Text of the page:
Chalmers Catawba bottle realizes $19,600 at auction

A Chalmers Catawba wine bitters bottle graded 9.8 for condition and considered one of the top five western bitters known, sold for $ 19,600 in an Internet and catalog auction that ended Jan. 18 by American Bottle Auctions (www.AmericanBottle.com). The bottle was the top lot in a sale that saw around 325 rare and vintage bottles sold and grossed more than $275,000.

The bottle — trademarked Sutters Old Mill, Spruance Stanley & Co., Proprietors — had an applied top and boasted loads of whittle, in a brilliant bluish aqua color. “This one had a solid strike and we can’t imagine a better example,” said Jeff Wichmann of American Bottle Auctions. “This very same bottle sold in one of our earlier auctions, and it set a record price. It’s the real deal, the very best.”

It was the 49th Internet and catalog auction for American Bottle Auctions, which specializes in rare and vintage bottles mostly made between 1850 and 1900, the period most desired by collectors, when superior embossing techniques were employed. Nearly 5,000 people registered to bid, but only a fraction of that total (around 300 people) actually submitted bids. Of those, 175 were winning bidders.

“The market right now is as strong as I’ve ever seen it,” remarked Mr. Wichmann. “Every sale we have seems to be better than the one before it. This auction was certainly one of our best ever. I attribute that to the tremendous variety of merchandise, and the response to that merchandise by our bidders. Historical flasks and bitters did especially well. They’re sitting atop the bottle market now.”

Following are additional highlights of the sale. All prices quoted include a 12 percent buyer’s premium.

A “For Our Country/Eagle” pint flask, over 150 years old, with sheared lip and pontil, in a color best described as tobacco green with striations of olive, soared to $14,560. The bottle was graded 9.8 and depicted a 20-star flag surrounded by six ribs. Also, a Baltimore Sunburst half-pint (circa 1840-50), graded 9.8, in a light to medium pinkish copper color and a superior high-quality example, hit $11,200.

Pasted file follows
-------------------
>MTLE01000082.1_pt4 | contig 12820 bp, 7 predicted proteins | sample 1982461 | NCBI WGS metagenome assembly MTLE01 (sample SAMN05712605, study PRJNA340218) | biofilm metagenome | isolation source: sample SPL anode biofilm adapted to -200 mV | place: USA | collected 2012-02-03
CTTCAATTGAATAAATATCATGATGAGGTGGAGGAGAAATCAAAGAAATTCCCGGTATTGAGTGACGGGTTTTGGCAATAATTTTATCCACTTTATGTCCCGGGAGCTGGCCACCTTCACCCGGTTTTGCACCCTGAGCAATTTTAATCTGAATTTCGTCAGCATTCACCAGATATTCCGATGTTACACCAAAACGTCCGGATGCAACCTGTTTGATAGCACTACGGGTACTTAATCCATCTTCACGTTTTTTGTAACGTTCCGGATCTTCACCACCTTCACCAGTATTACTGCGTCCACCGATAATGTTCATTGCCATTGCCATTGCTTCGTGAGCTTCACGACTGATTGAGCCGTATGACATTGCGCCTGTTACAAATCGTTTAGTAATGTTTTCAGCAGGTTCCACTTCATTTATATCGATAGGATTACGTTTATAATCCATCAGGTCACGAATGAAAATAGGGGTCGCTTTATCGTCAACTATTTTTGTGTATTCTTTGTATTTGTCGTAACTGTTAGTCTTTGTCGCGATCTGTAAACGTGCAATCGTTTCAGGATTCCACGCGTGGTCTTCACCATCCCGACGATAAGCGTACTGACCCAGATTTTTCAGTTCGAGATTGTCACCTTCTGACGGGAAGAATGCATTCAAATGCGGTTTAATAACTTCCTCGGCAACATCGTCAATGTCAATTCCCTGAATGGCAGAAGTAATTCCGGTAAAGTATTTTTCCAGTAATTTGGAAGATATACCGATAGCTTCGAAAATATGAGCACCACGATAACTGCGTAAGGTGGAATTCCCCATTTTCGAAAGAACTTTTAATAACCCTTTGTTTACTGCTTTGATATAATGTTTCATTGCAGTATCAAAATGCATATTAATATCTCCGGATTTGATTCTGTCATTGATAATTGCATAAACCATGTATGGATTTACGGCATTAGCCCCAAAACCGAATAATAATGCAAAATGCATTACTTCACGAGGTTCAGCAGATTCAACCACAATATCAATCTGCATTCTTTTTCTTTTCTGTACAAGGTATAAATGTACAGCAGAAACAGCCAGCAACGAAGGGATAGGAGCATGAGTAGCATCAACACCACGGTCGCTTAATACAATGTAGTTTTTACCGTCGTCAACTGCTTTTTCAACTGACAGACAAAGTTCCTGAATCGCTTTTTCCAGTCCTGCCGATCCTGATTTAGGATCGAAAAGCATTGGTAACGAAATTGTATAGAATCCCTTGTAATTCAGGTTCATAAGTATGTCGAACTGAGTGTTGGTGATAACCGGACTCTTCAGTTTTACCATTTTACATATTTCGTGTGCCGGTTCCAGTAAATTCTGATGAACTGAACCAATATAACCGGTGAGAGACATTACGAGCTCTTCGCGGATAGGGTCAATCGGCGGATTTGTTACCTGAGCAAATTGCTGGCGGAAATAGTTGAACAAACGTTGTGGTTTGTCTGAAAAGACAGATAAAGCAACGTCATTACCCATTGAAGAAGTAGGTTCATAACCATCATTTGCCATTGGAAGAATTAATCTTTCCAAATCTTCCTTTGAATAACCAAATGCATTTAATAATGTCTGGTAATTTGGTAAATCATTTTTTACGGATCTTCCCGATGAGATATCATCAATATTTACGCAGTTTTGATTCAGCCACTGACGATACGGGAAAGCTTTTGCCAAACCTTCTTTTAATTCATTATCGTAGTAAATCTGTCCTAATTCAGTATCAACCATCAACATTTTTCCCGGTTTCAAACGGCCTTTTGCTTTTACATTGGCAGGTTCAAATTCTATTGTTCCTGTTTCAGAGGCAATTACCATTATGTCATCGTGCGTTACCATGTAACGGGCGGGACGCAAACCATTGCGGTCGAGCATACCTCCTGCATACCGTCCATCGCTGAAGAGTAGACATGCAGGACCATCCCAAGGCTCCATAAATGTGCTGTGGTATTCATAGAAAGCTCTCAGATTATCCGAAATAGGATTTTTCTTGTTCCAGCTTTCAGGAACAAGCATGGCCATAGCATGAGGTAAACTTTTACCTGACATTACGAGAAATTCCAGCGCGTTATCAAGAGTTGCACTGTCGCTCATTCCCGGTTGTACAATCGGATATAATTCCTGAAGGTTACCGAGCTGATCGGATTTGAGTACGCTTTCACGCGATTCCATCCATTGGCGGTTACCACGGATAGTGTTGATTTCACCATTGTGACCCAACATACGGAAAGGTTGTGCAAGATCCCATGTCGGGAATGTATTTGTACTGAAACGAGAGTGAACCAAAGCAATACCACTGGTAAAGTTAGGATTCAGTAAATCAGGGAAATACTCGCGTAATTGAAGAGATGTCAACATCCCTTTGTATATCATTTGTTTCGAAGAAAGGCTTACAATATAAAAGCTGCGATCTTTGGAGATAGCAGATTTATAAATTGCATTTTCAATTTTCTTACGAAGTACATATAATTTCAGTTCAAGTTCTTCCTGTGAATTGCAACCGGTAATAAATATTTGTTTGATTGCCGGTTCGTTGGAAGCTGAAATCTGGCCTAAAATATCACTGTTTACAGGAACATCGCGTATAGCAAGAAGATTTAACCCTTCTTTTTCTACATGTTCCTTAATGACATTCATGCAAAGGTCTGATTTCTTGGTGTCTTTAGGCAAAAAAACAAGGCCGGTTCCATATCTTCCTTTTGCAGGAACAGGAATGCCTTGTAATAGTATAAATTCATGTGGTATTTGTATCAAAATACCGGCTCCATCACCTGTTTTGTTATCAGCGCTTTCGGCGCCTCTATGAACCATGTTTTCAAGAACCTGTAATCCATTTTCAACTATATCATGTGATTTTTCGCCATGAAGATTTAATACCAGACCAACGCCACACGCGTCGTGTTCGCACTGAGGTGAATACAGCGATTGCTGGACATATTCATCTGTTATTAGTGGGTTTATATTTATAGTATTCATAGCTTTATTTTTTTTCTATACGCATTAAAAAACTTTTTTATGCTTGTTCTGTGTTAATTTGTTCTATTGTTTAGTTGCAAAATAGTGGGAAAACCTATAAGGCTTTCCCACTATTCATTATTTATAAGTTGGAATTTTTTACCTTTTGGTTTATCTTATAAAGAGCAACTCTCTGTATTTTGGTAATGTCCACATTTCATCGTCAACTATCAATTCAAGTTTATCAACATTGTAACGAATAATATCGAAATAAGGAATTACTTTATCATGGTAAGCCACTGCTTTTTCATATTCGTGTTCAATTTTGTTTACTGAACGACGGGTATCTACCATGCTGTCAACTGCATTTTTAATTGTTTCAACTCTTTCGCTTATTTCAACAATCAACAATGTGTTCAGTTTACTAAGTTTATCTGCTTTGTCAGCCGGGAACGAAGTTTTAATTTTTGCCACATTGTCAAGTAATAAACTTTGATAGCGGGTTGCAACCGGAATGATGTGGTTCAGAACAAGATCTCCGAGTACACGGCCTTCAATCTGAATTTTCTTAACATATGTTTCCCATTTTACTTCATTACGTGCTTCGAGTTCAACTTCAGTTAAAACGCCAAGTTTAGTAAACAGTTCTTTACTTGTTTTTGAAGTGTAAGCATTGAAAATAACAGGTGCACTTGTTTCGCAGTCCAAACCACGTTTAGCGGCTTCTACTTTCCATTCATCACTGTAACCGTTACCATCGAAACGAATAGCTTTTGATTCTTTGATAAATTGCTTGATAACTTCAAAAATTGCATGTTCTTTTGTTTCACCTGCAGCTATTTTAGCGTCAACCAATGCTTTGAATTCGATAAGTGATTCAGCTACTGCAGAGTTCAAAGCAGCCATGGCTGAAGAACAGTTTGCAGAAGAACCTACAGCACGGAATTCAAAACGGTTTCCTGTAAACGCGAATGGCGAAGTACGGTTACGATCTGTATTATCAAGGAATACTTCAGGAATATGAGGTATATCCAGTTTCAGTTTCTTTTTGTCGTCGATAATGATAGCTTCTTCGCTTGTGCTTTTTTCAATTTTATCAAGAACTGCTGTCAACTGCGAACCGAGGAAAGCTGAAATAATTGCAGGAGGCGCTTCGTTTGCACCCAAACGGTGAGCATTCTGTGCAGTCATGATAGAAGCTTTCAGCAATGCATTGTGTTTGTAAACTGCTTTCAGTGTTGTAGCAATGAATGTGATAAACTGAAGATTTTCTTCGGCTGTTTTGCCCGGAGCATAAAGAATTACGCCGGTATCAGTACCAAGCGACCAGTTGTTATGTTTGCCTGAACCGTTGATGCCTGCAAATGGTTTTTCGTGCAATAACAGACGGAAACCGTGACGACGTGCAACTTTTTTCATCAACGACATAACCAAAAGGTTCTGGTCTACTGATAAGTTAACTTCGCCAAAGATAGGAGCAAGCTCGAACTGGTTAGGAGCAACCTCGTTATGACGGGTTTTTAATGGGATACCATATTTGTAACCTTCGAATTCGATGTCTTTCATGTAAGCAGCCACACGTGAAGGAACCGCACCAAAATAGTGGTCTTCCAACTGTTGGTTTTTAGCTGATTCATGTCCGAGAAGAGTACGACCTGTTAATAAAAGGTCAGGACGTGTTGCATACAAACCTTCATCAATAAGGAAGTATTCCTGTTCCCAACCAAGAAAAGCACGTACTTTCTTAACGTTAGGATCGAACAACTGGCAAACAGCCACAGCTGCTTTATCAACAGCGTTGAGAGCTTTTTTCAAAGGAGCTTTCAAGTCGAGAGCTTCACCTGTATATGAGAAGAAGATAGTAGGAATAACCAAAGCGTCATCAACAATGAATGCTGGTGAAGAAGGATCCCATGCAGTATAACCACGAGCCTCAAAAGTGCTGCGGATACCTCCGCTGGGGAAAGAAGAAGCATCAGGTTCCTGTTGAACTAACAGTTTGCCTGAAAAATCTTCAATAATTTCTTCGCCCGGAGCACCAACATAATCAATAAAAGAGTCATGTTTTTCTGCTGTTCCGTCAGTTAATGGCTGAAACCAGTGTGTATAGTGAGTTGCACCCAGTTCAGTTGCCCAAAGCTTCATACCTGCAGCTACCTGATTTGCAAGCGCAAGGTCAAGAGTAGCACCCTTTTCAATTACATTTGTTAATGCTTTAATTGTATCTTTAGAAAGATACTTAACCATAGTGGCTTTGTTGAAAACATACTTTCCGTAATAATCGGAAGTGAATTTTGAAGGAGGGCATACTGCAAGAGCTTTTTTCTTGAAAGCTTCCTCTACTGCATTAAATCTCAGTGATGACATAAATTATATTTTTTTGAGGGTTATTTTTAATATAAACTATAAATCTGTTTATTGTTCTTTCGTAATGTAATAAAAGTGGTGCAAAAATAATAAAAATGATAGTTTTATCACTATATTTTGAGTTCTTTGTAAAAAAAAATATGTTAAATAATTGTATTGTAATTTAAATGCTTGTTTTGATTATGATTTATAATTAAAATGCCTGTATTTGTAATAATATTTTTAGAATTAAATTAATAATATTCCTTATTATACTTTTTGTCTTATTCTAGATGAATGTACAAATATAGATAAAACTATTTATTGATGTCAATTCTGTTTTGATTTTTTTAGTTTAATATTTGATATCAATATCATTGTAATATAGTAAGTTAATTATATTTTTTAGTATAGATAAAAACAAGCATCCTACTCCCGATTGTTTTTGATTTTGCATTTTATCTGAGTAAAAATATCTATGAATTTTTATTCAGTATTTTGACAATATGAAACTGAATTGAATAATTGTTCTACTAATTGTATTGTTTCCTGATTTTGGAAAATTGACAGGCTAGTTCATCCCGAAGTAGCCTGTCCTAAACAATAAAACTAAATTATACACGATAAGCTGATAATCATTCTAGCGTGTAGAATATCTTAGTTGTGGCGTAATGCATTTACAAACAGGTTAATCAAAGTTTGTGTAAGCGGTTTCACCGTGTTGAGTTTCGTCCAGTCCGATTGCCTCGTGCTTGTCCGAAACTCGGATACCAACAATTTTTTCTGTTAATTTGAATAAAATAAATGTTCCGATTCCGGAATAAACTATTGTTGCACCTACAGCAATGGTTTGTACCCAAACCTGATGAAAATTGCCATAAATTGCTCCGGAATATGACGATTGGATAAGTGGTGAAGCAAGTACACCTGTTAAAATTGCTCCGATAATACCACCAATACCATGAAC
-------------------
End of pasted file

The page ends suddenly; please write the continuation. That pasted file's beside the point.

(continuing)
A spectacular Bridgeton New Jersey-Washington bottle with sheared lip and jagged tubular pontil, graded 9.8 and with an outstanding medium to deep amber coloration near the base, climbed to $10,080. Also, a flawless Miller’s Extra E. Martin Old Bourbon trademark, probably the most desired of the Cutter fifths, with strong embossing and an overall beautiful patina to the glass, rose to $8,960.

A Washington/Baltimore Glassworks portrait pint flask showing the Baltimore Monument and a bust of George Washington (circa 1830-50), with rolled lip and pontil, graded 9.3, medium green and somewhat crude, with surface irregularities, breezed to $8,400; and a Corn For the World quart flask with embossed corn and the Baltimore Monument on the reverse, graded at 9.8, commanded $7,840.

A trademark Lightning quart jar, with Putnam 328 on the base and a replaced top and painted lid, boasting overall nice whittle and emerald green in color (one of only six such jars in this shade), graded 9.8, coasted to $7,280; and a J.H. Cutter Old Bourbon (E. Martin & Co., Sole Agents) banded pint flask, with a popular crown on the shoulder and a single roll top, graded 9.3, gaveled for $5,376.